Just prior to the beginning of the 2016 season, I compared the 2015 and 2016 Jays with the 1993 vintage. I’ll keep this one brief – the 2016 Jays simply did not produce offensively as many, including me, expected. As I addressed above regarding the Bill James piece, the Jays’ power was not balanced enough by other offensive skills, and run production suffered as a result. The pitching staff performed slightly better than their 1993 counterpart and much better than the 2015 vintage. I’ll give myself a D.


Next up, I wrote two pieces which took a look at Troy Tulowitzki’s emerging issues with hitting fastballs. The first, following the season’s opening week, examined what had been his problems in hitting fastballs up to that point since arriving in Toronto, and the second, in early July, updated the analysis after he appeared to turn a corner. I think I did some of my best analysis on this topic and fortunately Tulo settled into a production level which can reasonably be characterized as a reasonable aging curve-driven decline from an elite level. While aging players can and do put up huge years in their mid to late 30’s at times, doing so on a sustained basis is unusual.


From Tulo’s turning point on May 13th I referenced in the second piece, he slashed .281/.333/.478 over the remainder of the season. An OPS of over .800 is elite for a SS who is also a solid to plus defender (as Tulo remains), so that was an excellent level of production. Clearly, it is not video game level like he produced in Colorado, but it is more in line, with some aging-driven decline built in, with his production on the road when he was playing in Colorado. His batted ball figures remained excellent during the period, with a hard contact rate of 35.2% and a pull rate of 42.6%. Tulo’s overall production was excellent despite him not returning to being a fastball assassin, which I think reflects his ability to make adjustments as he ages. I give myself a badly needed A.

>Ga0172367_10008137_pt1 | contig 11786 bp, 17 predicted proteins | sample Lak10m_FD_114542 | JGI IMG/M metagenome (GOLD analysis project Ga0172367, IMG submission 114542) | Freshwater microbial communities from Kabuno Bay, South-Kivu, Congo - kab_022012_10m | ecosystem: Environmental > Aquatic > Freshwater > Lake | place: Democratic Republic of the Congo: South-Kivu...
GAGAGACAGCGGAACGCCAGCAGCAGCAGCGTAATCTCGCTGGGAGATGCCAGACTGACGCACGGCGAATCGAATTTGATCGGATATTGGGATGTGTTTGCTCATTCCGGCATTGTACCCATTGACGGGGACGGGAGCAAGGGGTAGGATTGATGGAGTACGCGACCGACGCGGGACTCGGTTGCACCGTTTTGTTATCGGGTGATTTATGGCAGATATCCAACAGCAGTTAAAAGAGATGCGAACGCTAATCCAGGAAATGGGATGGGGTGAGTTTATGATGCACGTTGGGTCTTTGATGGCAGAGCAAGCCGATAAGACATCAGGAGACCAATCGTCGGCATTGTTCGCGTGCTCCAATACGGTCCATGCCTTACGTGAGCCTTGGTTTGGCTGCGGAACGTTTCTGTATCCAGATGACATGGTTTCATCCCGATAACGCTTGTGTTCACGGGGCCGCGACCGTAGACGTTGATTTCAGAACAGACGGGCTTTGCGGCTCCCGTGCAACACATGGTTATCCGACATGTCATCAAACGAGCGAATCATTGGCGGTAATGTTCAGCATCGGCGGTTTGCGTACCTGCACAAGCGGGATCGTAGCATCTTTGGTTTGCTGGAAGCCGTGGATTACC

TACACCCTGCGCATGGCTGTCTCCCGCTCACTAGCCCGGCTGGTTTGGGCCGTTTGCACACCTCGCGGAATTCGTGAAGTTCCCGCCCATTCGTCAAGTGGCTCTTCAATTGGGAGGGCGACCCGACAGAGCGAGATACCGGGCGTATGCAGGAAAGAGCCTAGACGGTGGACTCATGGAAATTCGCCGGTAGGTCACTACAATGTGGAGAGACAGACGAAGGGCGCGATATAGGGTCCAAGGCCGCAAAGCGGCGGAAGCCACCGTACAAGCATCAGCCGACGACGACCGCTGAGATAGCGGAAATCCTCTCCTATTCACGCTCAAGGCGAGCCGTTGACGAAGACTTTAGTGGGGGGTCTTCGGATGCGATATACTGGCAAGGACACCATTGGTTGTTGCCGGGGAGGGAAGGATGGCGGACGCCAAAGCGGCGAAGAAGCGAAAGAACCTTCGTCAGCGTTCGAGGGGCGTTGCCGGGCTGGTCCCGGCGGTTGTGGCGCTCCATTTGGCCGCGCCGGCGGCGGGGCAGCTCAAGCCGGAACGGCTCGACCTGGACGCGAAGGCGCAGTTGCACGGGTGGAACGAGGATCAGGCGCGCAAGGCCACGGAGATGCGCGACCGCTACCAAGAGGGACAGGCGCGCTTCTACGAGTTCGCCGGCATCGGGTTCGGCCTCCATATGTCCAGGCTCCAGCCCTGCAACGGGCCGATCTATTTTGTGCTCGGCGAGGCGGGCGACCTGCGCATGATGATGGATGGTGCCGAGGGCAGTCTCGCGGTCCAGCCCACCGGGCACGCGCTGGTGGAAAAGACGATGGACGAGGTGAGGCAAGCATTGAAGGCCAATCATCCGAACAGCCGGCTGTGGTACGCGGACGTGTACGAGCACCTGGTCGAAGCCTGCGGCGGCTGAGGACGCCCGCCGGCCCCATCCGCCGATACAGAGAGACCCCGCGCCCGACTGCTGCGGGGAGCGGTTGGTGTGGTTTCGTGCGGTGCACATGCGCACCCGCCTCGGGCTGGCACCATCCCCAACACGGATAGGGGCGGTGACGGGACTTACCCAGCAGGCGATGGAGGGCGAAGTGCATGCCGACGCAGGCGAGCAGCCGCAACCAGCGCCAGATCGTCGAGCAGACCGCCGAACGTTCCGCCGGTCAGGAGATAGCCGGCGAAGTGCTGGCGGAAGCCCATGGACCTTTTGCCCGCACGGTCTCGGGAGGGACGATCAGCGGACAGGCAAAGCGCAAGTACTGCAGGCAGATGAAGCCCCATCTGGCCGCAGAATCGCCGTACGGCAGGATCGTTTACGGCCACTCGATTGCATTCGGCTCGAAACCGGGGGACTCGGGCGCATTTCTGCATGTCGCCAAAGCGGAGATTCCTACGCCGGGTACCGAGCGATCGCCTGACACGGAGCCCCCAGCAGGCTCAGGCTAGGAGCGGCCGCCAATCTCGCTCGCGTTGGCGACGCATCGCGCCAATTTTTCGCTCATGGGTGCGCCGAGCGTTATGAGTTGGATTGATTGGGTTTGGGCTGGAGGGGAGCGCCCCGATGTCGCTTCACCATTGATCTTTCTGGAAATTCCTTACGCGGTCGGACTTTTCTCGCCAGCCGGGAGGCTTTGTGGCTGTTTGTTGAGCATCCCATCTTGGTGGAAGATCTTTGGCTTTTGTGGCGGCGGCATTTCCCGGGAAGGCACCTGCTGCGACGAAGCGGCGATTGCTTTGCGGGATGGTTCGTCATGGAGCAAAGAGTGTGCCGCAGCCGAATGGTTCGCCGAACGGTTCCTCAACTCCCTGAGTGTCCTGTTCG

I authored two pieces regarding projections and mean reversion, with the first in early May addressing an early season bout of gloom amongst Jays fans, and the second in early June looking at the Jays relative to the Red Sox through the lens of the teams reverting to their season-long projections over the remainder of the year. In retrospect, I think my analyses in these two pieces holds up extremely well. The Jays’ offense improved a good bit but not quite enough to match their full year pre-season projections, but my argument that the Jays would likely revert and make a big playoff run proved prescient. In addition, the Red Sox also negatively reverted some, and my analysis of a 95 win season for them and 92-93 for the Jays (made in early June) was pretty good compared to the 93 and 89 wins which unfolded. I give myself an A here as well.


Overall, a mixed bag of analysis – I hope I at least offered thought provoking ideas and some interesting prose. I wish a happy and healthy New Year to everyone!





*Featured Image Credit: C Stem- JFtC